March, 2001

Specimens and Proofs

It seems to me that many collectors, are jumpy about collecting proofs and specimens. If you buy from auctions, you know that the R.M. Smythe auction catalogs offer excellent descriptions of the differences between proofs and specimens. But, let’s talk about them a little more.

Big engraving companies often prepared stocks and bonds in collaborative manners. They had some artists who specialized strictly in portraits because portraiture demanded completely different skills than lettering. Lettering, in turn, used far different skills than engraving intricate border designs.

Perhaps most unappreciated was the skill of arranging design elements into a final, pleasing product. That skill required an eye for arrangement and knowledge of how elements would print on letterpresses. Companies would certainly not accept certificates with bad printing.

Edward Stokes shoots James Fisk on the steps of the Grand Central Hotel on Saturday evening, January 6, 1872. Fisk was one of the biggest railroad scoundrels of the age and partner of Jay Gould in his Erie adventures against Vanderbilt. Shortly after being shot, Fisk executed a new will. He died early the next morning. Cover illustration from Frank Leslie’s Illustrated Newspaper, Jan 20, 1872.

So, to check how designs would look and print on paper, artists periodically printed proofs.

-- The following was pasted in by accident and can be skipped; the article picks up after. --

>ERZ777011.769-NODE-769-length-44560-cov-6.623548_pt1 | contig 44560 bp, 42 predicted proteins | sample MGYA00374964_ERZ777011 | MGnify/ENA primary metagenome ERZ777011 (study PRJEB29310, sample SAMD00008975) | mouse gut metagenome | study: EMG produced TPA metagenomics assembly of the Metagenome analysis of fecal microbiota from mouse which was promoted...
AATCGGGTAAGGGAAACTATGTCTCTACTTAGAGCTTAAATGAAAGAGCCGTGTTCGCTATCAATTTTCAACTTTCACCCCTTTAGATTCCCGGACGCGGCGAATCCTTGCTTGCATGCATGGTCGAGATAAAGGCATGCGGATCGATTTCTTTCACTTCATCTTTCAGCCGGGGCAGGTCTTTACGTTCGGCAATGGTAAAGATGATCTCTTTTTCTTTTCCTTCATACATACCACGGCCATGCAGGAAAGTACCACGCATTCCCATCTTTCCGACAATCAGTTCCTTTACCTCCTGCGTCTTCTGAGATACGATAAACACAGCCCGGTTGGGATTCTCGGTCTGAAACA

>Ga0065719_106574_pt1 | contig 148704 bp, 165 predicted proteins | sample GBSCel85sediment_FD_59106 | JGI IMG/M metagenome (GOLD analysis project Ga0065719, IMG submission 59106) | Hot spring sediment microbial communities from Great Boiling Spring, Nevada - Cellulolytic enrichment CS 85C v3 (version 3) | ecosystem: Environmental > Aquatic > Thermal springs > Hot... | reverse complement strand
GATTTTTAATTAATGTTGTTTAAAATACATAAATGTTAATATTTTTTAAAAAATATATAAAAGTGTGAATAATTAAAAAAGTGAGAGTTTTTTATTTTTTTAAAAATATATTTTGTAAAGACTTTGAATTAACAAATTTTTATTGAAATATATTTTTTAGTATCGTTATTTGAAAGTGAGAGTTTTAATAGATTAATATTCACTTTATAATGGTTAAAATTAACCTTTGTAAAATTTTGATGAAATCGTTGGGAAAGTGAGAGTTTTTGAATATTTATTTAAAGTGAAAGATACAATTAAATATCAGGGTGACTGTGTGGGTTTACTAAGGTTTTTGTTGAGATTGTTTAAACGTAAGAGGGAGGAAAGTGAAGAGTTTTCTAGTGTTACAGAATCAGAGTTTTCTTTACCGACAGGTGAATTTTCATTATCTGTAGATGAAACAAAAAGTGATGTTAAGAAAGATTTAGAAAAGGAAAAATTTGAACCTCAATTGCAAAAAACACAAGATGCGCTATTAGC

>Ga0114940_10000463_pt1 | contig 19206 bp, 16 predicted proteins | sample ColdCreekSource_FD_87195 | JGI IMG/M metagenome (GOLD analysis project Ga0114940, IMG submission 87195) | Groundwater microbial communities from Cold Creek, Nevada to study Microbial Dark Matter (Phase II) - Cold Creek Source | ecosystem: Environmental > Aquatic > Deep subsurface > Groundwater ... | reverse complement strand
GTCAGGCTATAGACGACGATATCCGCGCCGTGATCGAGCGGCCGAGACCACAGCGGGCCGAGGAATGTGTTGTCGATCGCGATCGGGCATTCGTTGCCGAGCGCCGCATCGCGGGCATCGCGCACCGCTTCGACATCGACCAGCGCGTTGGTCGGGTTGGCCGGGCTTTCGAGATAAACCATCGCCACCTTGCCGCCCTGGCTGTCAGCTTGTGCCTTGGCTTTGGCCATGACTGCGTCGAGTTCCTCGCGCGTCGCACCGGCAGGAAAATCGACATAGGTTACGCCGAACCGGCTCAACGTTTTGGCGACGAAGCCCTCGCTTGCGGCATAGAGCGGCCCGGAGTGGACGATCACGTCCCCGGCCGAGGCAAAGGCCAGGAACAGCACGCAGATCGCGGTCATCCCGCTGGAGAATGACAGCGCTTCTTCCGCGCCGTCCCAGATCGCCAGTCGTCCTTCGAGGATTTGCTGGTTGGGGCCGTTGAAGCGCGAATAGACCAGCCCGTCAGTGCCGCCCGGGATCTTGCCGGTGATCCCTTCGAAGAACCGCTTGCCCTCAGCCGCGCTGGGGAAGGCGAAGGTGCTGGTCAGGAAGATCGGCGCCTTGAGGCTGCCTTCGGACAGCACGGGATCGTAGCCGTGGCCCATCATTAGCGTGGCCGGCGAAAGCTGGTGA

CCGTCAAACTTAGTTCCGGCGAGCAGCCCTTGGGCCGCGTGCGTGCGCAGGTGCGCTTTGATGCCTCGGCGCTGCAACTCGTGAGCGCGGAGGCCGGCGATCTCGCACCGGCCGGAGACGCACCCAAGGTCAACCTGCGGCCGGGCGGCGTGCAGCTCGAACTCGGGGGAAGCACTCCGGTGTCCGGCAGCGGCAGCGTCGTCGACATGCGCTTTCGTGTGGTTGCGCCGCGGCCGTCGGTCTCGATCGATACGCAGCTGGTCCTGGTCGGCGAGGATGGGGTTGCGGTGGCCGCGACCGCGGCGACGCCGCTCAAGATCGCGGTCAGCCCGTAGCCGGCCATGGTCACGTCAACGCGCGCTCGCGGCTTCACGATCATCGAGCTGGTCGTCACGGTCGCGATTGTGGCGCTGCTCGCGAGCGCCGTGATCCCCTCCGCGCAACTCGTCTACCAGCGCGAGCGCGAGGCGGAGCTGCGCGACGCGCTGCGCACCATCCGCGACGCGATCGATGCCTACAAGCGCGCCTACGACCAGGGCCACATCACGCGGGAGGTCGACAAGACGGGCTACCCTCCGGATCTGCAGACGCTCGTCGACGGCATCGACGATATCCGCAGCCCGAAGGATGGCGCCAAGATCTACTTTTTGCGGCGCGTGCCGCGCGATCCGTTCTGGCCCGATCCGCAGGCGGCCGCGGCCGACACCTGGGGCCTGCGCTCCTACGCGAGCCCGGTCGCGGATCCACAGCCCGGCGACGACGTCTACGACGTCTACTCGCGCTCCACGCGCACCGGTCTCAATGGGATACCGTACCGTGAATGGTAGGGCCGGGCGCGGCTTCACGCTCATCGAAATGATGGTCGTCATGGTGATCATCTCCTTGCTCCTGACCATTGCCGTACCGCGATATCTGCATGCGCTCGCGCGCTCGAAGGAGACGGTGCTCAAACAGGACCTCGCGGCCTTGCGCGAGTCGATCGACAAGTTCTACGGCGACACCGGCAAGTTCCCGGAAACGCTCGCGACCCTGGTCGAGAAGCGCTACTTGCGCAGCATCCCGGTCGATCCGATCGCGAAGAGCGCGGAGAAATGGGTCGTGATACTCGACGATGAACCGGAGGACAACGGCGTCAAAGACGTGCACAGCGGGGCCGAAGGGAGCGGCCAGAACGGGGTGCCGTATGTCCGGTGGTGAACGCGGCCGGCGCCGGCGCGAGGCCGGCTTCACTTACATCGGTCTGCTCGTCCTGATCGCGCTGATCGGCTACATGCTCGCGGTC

As you can imagine, proofs might have represented entire certificate designs. But proofs might also have meant the printing of single elements. For instance, artists might have run proofs of the text portion only. Or the border portion only. Or maybe they needed to check color combinations of underprints and borders. The possibilities were endless.

The different kinds of proofs often go by different names.

“Progress proofs” were meant to check the progress in the engraving of elements, particularly text wording. “Color proofs” were meant to check colors in some manner.

Artists engraved in soft steel. They did not heat-treat and harden their designs until they were absolutely sure their dies were finished. Until hardening, working dies were relatively delicate. Consequently, proofs had to be printed very carefully on soft paper.

Many proofs were printed on India paper which is thin, but durable when dampened for printing. Equally common are proofs printed on thicker, but soft, fibrous, card-like stock. The problem with card stock proofs is that the paper commonly was of poor quality and did not age well. Consequently, card-stock proofs are often found folded, tattered, dog-eared, and torn.

Proofs were never printed with serial numbers. All of the proofs that I know of were printed on one side only. Many were marked with artists’ notes, dates, and plate numbers. It is very common to see proofs marked with all sorts of pencil scribbling and colored ink.